St Vincent de Paul has called on the Department of Social Protection to give two weeks of extra fuel payments because many families are struggling with utility bills.
The charity is also recommending discretionary payments for people on the Pandemic Unemployment Payment, who do not qualify for the fuel allowance.
While there is a moratorium on disconnections of utilities, St Vincent de Paul says this does not help families who are pre-pay meters and many are spending more because they need to heat their homes all day as people are not going out to work, school or college.
There is also the extra cost of keeping children connected to their school by via digital devices.
Anna Kelly, President of St Vincent de Paul food bank at Bawnogue, Clondalkin in Dublin, said that demand is up at the food bank there and many people do not have enough money for food after paying other bills.
She said there are people looking for help who would have donated to the food bank in the past.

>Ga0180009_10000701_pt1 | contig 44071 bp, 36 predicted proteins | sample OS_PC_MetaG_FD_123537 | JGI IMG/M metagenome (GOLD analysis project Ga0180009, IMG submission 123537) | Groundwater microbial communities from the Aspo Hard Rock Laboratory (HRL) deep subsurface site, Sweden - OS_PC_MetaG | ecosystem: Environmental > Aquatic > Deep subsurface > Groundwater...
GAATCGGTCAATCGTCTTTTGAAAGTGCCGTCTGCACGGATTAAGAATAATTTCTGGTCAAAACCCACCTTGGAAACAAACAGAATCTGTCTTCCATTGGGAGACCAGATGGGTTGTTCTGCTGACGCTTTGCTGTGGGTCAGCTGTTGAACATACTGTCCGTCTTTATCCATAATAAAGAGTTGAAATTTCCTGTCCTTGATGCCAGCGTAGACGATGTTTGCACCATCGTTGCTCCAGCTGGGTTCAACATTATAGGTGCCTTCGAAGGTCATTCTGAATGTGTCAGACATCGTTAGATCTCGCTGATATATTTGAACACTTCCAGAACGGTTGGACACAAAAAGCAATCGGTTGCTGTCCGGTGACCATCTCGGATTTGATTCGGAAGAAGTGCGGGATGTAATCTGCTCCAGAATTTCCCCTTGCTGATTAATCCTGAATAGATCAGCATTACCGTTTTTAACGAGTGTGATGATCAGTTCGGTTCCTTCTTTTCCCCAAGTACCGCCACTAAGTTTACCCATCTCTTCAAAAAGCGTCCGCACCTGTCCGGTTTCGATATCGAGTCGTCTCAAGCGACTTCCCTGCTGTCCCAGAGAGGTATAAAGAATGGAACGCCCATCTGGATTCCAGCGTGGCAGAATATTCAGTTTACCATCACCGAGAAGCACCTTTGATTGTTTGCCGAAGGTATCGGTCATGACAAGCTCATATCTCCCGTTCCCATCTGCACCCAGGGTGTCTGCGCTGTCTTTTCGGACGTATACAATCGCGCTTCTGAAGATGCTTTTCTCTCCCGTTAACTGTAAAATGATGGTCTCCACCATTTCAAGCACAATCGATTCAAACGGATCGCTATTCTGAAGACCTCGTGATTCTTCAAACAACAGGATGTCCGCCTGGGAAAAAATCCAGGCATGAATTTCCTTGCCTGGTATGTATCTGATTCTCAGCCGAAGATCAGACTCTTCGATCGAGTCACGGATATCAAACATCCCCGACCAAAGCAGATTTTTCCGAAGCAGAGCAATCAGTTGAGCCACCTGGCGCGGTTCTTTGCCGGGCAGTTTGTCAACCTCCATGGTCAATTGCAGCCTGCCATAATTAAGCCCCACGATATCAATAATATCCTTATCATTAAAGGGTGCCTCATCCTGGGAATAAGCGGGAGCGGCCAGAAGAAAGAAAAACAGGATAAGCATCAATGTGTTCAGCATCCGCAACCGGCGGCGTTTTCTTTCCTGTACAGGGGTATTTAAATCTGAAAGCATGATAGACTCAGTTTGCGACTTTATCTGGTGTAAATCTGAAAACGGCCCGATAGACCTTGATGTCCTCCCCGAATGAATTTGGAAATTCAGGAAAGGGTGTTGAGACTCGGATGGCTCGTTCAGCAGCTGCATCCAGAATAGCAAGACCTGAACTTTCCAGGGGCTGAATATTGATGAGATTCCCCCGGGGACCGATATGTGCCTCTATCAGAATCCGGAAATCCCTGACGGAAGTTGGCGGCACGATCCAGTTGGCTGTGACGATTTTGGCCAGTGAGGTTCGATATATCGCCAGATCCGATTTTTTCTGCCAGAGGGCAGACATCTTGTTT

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Tricia Kielthy, Head of Social Justice at St Vincent de Paul, said that this has been seen in many areas and the third lockdown has been the hardest for many as families without work have built up debts and some owe a lot of money on utilities.
The charity has lobbied the Department of Social Protection. In reply, the department has pointed to the €3.50 per week increase in the Fuel Allowance and to the Supplementary Welfare Allowance scheme.
It said this is a targeted payment available to people and families in difficulty and this is particularly true in respect of fuel or energy costs.
People receiving the PUP are eligible for the Supplementary Welfare Allowance Scheme and the department has been sending out emails to make people aware of this.
At the food bank in Bawnogue, Ms Kelly said that mental health is something that the families who go there talk about. She said that the effect of the pandemic and lockdowns have been "enormous".